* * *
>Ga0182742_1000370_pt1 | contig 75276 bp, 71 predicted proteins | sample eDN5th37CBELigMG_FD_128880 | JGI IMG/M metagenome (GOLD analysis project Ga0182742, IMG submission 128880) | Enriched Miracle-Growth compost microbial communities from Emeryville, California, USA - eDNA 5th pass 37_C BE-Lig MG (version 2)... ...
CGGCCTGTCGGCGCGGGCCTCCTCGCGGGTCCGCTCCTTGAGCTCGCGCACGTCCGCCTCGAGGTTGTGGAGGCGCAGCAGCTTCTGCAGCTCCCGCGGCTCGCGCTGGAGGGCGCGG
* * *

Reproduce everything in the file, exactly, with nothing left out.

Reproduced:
>Ga0182742_1000370_pt1 | contig 75276 bp, 71 predicted proteins | sample eDN5th37CBELigMG_FD_128880 | JGI IMG/M metagenome (GOLD analysis project Ga0182742, IMG submission 128880) | Enriched Miracle-Growth compost microbial communities from Emeryville, California, USA - eDNA 5th pass 37_C BE-Lig MG (version 2)... ...
CGGCCTGTCGGCGCGGGCCTCCTCGCGGGTCCGCTCCTTGAGCTCGCGCACGTCCGCCTCGAGGTTGTGGAGGCGCAGCAGCTTCTGCAGCTCCCGCGGCTCGCGCTGGAGGGCGCGG